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Posted: March 3, 2020

Be IVDR ready to protect your assay and business

In Vitro Diagnostic Medical Devices Regulation (IVDR): are you ready?

Images used on Abingdon Health's Be IVDR ready to protect your assay and business blogCompliance with In Vitro Diagnostic Medical Device (IVD) regulations underpin market success, and considering these regulations can change it is critical to keep abreast of the changes in order to protect your assay and business.

By 26th May 2022, IVDs in the European Union (EU) need to adhere to the In Vitro Diagnostic Regulation (IVDR 2017/746), which will replace the current In Vitro Diagnostic Directive (IVDD 98/79/EC). We set out below the key changes and areas you should be actively considering.

80% of current IVDs on the market are affected

This move brings about a significant change in product classification, with almost 80% of the current marketed IVDs being affected. This will result in a move to Notified Body Review: only 20% of the IVD’s presently on the market currently follow this process.

To assist you in being IVDR ready, whether your assay is on the market or in development, the following outlines the changes to IVDD you need to address. Feel free to get in touch should you have any queries after reading the article.

Project Timeline for the Implementation of IVDR

What are the changes?

IVDR looks closer at ‘risk management’ pre- and post-market entry, all with the aim of ensuring IVD quality throughout an assay’s lifecycle. In doing so, this places more responsibility on all operators along the supply chain, but the legal manufacturer needs to drive and manage these changes to ensure IVDR compliance.

The significant areas of change:

  • Reclassification – The new IVDR uses 7 classification rules (see Annex VIII).
  • General Safety and Performance Requirements – Focus on risk management, and more detailed information concerning the analytical and clinical performance of the device.
  • Clinical Evidence – Manufacturers must sufficiently demonstrate the device can achieve the intended clinical benefit and safety, when used as intended, noting this needs to be continuous during the lifetime of the device.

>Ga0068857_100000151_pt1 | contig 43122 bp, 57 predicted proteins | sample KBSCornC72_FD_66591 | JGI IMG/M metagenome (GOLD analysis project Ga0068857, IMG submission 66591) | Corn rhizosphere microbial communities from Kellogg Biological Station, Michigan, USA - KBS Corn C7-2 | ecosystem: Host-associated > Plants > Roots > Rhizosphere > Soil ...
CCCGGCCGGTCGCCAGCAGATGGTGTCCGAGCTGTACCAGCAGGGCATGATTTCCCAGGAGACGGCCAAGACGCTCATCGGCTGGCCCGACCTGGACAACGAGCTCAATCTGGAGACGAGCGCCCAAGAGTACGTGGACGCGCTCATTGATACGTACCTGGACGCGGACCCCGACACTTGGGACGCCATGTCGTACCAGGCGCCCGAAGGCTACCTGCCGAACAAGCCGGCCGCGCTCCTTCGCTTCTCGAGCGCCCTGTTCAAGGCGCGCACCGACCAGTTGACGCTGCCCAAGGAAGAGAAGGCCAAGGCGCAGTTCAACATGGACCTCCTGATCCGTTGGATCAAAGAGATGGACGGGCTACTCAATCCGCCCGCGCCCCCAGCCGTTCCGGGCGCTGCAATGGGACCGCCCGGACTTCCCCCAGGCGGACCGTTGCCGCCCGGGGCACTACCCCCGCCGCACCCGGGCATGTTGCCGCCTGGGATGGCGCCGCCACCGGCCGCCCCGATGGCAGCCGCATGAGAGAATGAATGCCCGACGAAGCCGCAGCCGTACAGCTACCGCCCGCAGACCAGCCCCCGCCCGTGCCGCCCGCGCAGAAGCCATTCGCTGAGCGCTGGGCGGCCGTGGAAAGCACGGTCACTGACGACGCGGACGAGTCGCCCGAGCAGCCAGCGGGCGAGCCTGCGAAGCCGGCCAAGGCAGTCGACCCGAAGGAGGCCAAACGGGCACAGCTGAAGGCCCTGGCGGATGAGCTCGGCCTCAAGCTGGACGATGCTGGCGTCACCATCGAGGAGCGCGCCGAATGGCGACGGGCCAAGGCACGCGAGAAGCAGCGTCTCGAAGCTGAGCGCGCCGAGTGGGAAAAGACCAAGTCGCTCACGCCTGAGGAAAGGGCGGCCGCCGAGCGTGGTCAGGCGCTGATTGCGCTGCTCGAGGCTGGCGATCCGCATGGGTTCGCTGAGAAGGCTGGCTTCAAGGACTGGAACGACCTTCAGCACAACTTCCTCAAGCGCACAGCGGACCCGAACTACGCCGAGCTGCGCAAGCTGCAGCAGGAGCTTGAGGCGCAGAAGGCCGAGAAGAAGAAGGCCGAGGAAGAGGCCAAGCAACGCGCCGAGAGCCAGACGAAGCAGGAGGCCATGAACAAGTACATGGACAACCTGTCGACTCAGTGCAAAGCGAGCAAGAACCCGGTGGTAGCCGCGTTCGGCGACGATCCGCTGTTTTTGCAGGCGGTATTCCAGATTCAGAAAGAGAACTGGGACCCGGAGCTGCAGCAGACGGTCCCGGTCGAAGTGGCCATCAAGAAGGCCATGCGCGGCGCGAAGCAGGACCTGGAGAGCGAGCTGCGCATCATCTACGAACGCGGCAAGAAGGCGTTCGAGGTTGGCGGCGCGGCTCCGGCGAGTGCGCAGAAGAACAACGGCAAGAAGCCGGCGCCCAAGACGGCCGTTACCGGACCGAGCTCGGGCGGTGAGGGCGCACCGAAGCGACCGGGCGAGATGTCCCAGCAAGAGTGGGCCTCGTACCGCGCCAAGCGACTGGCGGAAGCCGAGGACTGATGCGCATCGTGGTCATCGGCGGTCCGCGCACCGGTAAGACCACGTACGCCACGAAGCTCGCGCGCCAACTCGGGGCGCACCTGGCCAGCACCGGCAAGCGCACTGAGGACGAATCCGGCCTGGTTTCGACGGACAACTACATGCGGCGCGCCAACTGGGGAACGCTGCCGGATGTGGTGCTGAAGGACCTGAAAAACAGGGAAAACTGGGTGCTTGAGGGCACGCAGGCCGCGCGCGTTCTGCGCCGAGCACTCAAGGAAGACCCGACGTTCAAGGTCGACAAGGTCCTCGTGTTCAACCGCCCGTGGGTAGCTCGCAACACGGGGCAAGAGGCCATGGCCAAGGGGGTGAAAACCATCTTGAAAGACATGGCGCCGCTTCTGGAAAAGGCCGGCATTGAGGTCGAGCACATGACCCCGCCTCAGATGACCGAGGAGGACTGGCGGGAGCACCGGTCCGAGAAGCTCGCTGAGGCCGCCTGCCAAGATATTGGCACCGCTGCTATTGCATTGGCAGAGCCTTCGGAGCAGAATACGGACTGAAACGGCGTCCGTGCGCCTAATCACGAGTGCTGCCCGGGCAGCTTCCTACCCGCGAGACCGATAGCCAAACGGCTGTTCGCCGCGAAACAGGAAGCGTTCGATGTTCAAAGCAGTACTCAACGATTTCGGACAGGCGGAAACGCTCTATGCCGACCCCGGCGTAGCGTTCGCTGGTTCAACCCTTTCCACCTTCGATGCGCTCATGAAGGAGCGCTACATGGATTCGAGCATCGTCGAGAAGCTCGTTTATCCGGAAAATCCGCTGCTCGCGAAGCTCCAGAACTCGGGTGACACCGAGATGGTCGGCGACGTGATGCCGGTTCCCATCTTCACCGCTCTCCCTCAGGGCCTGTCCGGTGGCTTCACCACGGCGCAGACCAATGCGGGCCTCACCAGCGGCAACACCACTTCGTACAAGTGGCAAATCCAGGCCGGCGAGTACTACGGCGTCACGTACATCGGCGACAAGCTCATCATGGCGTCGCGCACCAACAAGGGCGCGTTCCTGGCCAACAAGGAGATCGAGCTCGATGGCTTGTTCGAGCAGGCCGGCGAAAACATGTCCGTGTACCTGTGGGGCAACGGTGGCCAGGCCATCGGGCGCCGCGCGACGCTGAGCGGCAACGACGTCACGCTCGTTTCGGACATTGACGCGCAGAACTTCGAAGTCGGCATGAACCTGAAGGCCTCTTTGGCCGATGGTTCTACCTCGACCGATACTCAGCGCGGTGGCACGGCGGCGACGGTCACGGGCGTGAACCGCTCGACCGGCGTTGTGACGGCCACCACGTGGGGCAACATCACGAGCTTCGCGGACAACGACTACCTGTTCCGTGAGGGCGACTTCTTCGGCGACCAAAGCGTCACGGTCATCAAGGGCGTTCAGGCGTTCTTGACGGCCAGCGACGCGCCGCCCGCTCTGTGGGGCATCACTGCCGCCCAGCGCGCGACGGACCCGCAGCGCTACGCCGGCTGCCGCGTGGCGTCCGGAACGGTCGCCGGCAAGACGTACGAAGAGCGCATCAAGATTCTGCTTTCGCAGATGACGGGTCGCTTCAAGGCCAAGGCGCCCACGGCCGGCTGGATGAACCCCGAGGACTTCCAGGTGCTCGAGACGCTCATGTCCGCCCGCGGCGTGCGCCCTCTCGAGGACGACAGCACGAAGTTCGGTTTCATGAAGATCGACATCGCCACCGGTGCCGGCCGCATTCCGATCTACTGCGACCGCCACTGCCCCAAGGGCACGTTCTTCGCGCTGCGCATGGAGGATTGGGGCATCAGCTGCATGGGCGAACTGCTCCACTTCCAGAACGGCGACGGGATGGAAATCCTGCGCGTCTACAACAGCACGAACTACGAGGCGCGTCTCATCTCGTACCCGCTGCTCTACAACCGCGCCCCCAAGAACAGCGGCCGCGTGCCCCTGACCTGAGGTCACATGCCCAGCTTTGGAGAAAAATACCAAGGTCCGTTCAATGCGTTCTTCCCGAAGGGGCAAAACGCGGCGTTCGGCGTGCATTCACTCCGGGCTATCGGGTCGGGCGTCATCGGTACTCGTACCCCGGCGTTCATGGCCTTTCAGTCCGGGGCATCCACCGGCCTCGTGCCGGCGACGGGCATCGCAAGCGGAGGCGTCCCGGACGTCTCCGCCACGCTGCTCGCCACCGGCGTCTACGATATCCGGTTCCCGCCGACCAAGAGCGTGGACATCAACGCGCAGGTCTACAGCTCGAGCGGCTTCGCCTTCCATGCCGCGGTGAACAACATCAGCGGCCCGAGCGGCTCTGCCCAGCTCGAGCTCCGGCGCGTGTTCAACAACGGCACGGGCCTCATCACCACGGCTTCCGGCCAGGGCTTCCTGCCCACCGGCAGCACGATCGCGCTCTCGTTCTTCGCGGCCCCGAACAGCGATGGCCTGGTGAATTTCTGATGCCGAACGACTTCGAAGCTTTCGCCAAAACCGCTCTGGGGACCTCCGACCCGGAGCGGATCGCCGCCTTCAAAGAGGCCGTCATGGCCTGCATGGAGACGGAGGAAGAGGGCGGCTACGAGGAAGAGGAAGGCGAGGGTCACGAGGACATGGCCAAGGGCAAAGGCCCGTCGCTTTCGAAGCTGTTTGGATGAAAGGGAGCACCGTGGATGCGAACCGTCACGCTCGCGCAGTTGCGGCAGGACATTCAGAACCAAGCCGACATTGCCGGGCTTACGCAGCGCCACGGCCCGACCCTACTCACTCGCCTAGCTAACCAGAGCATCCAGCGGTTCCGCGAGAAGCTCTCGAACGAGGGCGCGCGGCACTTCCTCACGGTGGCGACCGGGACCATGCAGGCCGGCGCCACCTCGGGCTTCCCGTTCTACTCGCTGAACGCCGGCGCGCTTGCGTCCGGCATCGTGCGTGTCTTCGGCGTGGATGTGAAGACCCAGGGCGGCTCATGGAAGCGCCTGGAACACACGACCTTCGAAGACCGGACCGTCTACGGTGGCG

• Post-Market Surveillance – This area has been broadened, as a result, class C and D IVDs must have an annual update, as part of a Periodic Safety Update Report (PSUR), whereas Class A and B IVDs only need an update to reflect a change.
  • Economic Operators – The responsibilities of each economic operator throughout the supply chain have been expanded upon. Along with new requirements of UDI (Unique Device Identifiers) labelling and PRRC (Person Responsible for Regulatory Compliance).

Focus areas to ensure compliance

Performance evaluation reports need to demonstrate the following elements:

  • Scientific validity
  • Analytical performance
  • Clinical performance

Provision of clinical evidence in accordance with the IVDR, is more significant due to the change to the product classification and based on defined risk-based categories, where ‘A’ is low risk and ‘D’ is high risk.

The higher risk categories necessitate greater requirements for clinical evidence as well as increased involvement of a notified body. Noting the challenge for legacy products being that grandfathering is not an option, and that each existing and new IVD Device must be assessed according to the revised level of risk.

Abingdon Health can help you be IVDR ready

Since the EU announced IVDR, our in-house regulatory team has been working with our lateral flow development and manufacturing clients to prepare their assays for the deadline. Wherever your lateral flow rapid test is in its lifecycle, contact us to see how we can help.

Marsha Leeman

Guide to LFIA development and manufacture

See what is needed to develop and manufacture a market ready rapid test